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Some Ugly Irises. 5.23.2020
Daniel, your yellow echinacea is lovely! It will give you years of pleasure. I had a clump in Spokane and loved it. I also had a patch of white and of course, I had the usual purple. It provided me with a lot of pleasure and they were not difficult to grow, not the least bit fussy. The self-sowed into masses.
I must admit, I had automatic soaker hoses that kept my garden well watered but not overly so.
Daniel, I agree, stop fighting nature if we can. I have made the meadow my wildlife viewing place and that is where I watch the birds, deer, and that chipmunks remain after our very effective and efficient cat cleared them out. I try to make safe places for them, however, the cats outsmart the little critters and me.
I have my garden in the greenhouse and on the terraces but I am going to have to put up some kind of barrier if I want flowers. I have a couple of experiments going, one using deer resistant plant choices and the other using electric wire if L & L approve. If they don't go along with my idea, I will figure something else out.
You deer photos give me peace.
I'm sorry to learn of all the lost trees and the long periods between rain. We had a heavy downpour yesterday.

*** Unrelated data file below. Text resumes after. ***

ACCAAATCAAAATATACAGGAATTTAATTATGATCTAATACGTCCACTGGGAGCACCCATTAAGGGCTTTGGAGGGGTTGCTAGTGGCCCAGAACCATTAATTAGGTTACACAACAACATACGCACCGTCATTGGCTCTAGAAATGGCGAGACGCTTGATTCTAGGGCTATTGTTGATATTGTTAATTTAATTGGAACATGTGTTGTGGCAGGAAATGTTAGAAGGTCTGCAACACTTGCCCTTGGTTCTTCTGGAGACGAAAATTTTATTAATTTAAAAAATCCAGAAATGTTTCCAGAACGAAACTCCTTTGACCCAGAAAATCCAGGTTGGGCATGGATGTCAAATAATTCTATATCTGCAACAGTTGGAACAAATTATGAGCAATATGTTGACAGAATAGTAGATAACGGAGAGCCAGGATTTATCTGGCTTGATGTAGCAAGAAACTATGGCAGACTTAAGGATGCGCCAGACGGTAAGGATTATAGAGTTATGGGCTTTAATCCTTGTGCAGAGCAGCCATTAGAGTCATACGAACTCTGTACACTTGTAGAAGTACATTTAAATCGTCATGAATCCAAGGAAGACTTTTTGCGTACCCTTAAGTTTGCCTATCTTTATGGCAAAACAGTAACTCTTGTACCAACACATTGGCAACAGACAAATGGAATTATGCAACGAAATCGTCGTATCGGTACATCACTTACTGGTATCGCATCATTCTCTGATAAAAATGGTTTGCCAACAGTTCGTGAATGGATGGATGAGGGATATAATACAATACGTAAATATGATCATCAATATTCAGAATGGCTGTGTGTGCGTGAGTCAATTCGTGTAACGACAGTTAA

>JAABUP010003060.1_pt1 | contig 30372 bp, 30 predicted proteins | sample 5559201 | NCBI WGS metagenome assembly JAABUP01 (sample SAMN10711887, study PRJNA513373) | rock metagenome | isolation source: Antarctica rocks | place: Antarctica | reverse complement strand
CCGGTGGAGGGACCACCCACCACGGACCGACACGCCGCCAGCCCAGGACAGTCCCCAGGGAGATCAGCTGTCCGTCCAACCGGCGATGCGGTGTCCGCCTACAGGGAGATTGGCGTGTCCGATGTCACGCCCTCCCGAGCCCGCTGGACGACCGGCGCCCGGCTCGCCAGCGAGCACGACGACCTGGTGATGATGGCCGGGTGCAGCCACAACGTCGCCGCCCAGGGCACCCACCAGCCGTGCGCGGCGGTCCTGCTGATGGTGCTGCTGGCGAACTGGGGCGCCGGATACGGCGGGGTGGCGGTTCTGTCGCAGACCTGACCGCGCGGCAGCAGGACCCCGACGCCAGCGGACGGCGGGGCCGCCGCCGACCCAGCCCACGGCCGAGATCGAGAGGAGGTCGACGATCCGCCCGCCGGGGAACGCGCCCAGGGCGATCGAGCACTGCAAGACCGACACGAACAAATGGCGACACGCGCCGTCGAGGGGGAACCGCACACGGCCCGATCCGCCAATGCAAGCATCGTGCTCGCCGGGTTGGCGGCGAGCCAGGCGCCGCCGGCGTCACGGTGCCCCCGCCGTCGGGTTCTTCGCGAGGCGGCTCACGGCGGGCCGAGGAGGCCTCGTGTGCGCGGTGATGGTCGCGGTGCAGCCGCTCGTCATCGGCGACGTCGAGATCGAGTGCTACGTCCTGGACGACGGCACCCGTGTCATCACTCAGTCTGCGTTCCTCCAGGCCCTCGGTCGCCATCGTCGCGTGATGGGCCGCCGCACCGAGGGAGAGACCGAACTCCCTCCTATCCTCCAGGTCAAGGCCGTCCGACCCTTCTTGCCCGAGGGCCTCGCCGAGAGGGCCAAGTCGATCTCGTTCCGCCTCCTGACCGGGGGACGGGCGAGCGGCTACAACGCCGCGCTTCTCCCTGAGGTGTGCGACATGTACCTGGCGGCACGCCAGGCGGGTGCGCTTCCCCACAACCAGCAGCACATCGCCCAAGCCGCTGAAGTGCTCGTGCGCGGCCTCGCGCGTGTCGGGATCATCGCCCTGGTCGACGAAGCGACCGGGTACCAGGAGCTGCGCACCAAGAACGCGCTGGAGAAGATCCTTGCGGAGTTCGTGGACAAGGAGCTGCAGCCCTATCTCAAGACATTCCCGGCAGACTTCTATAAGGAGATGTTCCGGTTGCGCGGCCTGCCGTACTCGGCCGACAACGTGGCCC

All our time and energy goes into trying to keep the smelter from being built in Newport and the effects it will have on the forests. I am going to a meeting tonight where a forester will be discussing the impact of smelter discharge on the forest --- not good, I hear. I hope to talk with him after his presentation.
My prediction of drying soils, drying forests, massive fires appear to be his message.
Daniel, yes, I use weeds as a groundcover, but I am selective in what I use. for example, purslane is an excellent protector of soils,
purslane (portulaca oleracea)
portulaca (Portulaca grandiflora)
Broadleaf Plantain (Plantago major)
My avocado tree died from the cold winter. If I buy a new one, I'll make sure I build a much better greenhouse for it to grow in before I buy it. I'll also modify the soil to provide better drainage. Maybe I'll also put a heating cable in the soil.
Sad about your trees Randy.
Wow, that's too bad, Spud. We've had a unusually wet summer. I bet next year, we'll switch positions.
I'm a little bummed out seeing a pear tree die. And next to it is a grim looking persimmon tree. Wonder if it's the soil. Something's killing them. Two newly planted fruit trees aren't faring too well, either. "Suckers" at the base of them are the only evidence of life.
Garden wise, I've cleaned out all my corn stalks and weeds. Potatoes and onions are dug up. Sweet potatoes have another month. New leaves on collards and kale look promising. No worms! I planted snow peas a couple of days ago, but I don't imagine they'll grow to maturity before our first frost.
Most months get around 1 inch.
June gets an average of 0.98 inch. It did this year, but it was in the first half. The second half of June had no rain.
July gets an average of 0.63 inch. None this year.
August gets an average of 0.59 inch. None this year.
September gets an average of 0.83 inch. None so far this year.
Hasn't rained here, more than a few drops, since June 18th. That's 3 months, and none in the forecast for next week.
The Science of Soil Health: Soil Feeds Plants and Vice Versa
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